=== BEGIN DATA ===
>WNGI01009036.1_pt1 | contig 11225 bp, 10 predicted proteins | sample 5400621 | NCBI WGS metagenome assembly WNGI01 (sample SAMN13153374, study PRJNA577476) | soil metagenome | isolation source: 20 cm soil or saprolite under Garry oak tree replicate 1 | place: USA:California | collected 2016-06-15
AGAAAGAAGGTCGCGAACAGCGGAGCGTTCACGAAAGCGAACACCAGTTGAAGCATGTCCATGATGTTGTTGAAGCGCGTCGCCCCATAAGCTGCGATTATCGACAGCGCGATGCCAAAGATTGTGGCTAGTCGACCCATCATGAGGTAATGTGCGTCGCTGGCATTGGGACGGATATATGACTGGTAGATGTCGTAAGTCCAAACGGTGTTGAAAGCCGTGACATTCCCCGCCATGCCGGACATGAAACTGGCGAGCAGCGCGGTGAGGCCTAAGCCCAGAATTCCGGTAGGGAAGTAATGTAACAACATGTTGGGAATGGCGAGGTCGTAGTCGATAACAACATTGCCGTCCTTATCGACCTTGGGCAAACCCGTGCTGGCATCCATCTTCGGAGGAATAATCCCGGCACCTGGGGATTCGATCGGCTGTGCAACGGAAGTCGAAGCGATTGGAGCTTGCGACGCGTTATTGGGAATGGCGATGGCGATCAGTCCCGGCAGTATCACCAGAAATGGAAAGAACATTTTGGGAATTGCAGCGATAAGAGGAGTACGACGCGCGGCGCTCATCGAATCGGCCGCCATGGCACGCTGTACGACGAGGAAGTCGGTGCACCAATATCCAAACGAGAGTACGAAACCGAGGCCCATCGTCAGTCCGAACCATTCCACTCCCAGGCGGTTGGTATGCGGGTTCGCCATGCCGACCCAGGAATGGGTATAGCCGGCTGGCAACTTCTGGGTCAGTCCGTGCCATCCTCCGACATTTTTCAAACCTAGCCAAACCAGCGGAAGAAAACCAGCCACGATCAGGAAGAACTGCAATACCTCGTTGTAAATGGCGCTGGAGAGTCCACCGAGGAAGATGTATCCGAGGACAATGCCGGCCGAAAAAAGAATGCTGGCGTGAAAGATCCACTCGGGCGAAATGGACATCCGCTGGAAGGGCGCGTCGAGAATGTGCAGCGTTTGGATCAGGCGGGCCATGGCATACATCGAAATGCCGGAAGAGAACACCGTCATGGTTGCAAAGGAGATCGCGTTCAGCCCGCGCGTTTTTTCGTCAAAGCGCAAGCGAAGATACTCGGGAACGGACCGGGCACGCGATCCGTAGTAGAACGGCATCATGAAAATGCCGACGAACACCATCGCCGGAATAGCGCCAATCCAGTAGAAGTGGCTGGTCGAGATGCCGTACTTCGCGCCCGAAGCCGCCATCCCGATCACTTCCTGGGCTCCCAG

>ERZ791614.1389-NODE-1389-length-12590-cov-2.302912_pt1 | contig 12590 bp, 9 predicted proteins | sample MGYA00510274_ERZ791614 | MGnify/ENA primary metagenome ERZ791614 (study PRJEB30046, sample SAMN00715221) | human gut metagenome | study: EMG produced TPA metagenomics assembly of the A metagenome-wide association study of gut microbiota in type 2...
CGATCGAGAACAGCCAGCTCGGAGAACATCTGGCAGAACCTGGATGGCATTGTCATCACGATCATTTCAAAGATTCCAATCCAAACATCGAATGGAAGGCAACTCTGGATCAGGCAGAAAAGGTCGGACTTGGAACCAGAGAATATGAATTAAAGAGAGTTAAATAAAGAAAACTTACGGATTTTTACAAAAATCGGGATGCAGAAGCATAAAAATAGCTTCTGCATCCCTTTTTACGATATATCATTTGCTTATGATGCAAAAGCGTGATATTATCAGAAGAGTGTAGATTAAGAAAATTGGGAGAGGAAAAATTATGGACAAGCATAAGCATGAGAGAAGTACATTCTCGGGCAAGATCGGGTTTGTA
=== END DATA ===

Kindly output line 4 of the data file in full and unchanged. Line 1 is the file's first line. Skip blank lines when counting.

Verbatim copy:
CGATCGAGAACAGCCAGCTCGGAGAACATCTGGCAGAACCTGGATGGCATTGTCATCACGATCATTTCAAAGATTCCAATCCAAACATCGAATGGAAGGCAACTCTGGATCAGGCAGAAAAGGTCGGACTTGGAACCAGAGAATATGAATTAAAGAGAGTTAAATAAAGAAAACTTACGGATTTTTACAAAAATCGGGATGCAGAAGCATAAAAATAGCTTCTGCATCCCTTTTTACGATATATCATTTGCTTATGATGCAAAAGCGTGATATTATCAGAAGAGTGTAGATTAAGAAAATTGGGAGAGGAAAAATTATGGACAAGCATAAGCATGAGAGAAGTACATTCTCGGGCAAGATCGGGTTTGTA